And today, former Obama UN ambassador and national security advisor Susan Rice lays out all of this to us in, of course, the New York Times:

But war is not necessary to achieve prevention, despite what some in the Trump administration seem to have concluded. History shows that we can, if we must, tolerate nuclear weapons in North Korea — the same way we tolerated the far greater threat of thousands of Soviet nuclear weapons during the Cold War.

It will require being pragmatic.

First, though we can never legitimize North Korea as a nuclear power, we know it is highly unlikely to relinquish its sizable arsenal because Mr. Kim deems the weapons essential to his regime’s survival. The North can now reportedly reach United States territory with its ICBMs. The challenge is to ensure that it would never try.

 

Continued below...

By most assessments, Mr. Kim is vicious and impetuous, but not irrational. Thus, while we quietly continue to refine our military options, we can rely on traditional deterrence by making crystal clear that any use of nuclear weapons against the United States or its allies would result in annihilation of North Korea. Defense Secretary James Mattis struck this tone on Wednesday. The same red line must apply to any proof that North Korea has transferred nuclear weapons to another state or nonstate actor.

Second, to avoid blundering into a costly war, the United States needs to immediately halt the reckless rhetoric. John Kelly, Mr. Trump’s chief of staff, must assert control over the White House, including his boss, and curb the Trump surrogates whipping up Cuban missile crisis fears.

Third, we must enhance our antimissile systems and other defenses, and those of our allies, which need our reassurances more than ever.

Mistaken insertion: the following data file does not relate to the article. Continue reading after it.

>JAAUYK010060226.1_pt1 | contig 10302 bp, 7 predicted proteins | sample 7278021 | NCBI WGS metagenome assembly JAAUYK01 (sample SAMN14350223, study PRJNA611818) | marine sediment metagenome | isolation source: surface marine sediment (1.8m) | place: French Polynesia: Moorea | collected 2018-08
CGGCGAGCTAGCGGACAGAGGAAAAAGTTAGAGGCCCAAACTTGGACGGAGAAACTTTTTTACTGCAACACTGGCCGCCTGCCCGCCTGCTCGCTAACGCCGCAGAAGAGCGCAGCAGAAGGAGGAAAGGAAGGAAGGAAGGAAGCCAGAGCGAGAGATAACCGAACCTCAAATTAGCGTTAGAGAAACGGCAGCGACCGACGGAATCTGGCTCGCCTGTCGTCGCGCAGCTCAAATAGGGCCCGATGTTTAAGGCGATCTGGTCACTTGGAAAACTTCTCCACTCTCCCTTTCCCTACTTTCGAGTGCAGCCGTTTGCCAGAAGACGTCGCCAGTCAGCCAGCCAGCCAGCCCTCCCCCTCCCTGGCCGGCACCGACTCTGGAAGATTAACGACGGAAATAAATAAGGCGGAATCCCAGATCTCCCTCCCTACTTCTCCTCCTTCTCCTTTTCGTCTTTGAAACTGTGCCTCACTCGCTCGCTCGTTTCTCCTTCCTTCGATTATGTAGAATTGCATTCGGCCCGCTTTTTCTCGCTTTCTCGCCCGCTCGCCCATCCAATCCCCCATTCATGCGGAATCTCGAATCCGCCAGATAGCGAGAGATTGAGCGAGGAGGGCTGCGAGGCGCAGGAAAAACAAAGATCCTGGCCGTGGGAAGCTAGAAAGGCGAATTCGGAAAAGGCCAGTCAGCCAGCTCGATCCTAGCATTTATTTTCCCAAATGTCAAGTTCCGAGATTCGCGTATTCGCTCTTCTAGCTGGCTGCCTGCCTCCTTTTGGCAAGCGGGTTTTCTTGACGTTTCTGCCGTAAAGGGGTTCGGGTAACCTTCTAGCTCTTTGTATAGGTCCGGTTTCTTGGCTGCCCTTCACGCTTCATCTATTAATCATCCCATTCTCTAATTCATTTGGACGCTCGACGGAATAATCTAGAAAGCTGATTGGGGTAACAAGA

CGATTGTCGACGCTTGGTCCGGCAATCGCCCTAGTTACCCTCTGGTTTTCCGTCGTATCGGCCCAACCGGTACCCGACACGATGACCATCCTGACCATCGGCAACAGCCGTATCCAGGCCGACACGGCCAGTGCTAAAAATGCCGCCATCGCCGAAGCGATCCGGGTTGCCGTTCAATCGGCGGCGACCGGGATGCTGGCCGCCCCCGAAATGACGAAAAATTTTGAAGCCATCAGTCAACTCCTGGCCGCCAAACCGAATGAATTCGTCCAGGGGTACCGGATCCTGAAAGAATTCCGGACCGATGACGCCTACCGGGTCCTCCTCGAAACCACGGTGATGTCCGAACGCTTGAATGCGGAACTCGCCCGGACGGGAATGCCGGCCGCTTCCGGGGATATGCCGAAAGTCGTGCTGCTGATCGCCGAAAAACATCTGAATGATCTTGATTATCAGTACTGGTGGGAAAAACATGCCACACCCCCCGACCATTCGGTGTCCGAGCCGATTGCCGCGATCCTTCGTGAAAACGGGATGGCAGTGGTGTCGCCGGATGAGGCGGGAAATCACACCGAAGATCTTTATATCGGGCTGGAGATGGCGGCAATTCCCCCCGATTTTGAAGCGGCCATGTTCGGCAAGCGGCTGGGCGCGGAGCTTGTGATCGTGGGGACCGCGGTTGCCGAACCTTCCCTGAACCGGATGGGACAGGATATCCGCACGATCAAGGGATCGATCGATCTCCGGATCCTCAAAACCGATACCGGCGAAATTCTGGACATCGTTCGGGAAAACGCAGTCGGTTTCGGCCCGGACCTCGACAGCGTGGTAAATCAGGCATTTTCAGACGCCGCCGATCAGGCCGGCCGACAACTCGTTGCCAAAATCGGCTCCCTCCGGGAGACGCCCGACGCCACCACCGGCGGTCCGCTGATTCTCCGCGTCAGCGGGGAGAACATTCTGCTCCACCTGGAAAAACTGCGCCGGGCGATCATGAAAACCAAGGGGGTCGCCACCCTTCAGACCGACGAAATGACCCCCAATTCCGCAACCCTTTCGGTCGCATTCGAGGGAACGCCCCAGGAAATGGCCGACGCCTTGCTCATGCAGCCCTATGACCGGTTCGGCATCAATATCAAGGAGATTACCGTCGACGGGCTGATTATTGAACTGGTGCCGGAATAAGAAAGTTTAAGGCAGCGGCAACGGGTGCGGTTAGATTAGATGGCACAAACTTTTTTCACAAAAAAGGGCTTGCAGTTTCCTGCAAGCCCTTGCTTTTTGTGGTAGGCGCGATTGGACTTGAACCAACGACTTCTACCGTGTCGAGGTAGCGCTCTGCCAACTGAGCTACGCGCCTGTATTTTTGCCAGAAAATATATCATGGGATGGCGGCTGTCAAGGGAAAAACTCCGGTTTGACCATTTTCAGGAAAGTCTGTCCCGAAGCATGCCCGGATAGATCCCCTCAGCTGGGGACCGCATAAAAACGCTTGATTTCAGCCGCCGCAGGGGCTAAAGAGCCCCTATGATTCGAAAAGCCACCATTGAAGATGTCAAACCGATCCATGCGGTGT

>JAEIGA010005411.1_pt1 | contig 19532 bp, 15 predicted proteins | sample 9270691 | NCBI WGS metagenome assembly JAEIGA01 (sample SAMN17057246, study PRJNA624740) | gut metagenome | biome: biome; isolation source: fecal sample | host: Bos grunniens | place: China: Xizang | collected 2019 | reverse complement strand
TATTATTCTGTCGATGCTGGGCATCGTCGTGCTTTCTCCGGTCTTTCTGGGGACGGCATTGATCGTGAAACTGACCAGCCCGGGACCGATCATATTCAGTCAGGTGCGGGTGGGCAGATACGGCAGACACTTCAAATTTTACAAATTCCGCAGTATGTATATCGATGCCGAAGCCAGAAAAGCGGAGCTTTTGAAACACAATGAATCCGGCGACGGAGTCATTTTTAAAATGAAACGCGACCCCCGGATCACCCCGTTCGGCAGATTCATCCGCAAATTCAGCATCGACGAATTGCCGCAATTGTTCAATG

Fourth, we must continue to raise the costs to North Korea of maintaining its nuclear programs. Ratcheting up sanctions, obtaining unfettered United Nations authority to interdict suspect cargo going in or out of the North, increasing Pyongyang’s political isolation and seeding information into the North that can increase regime fragility are all important elements of a pressure campaign.

Finally, we must begin a dialogue with China about additional efforts and contingencies on the peninsula, and revive diplomacy to test potential negotiated agreements that could verifiably limit or eliminate North Korea’s arsenal.

 


The parts I put in bold really tell the story of the left’s insane thinking on this issue, and provide the breadcrumbs you can follow for how it went from basically reasonable to utterly mad.

Kim will never give up his weapons because he thinks the regime needs them to survive . . . but through diplomacy we can reach “negotiated agreements” that can eliminate the very weapons Kim will never get rid of? How’s that, exactly?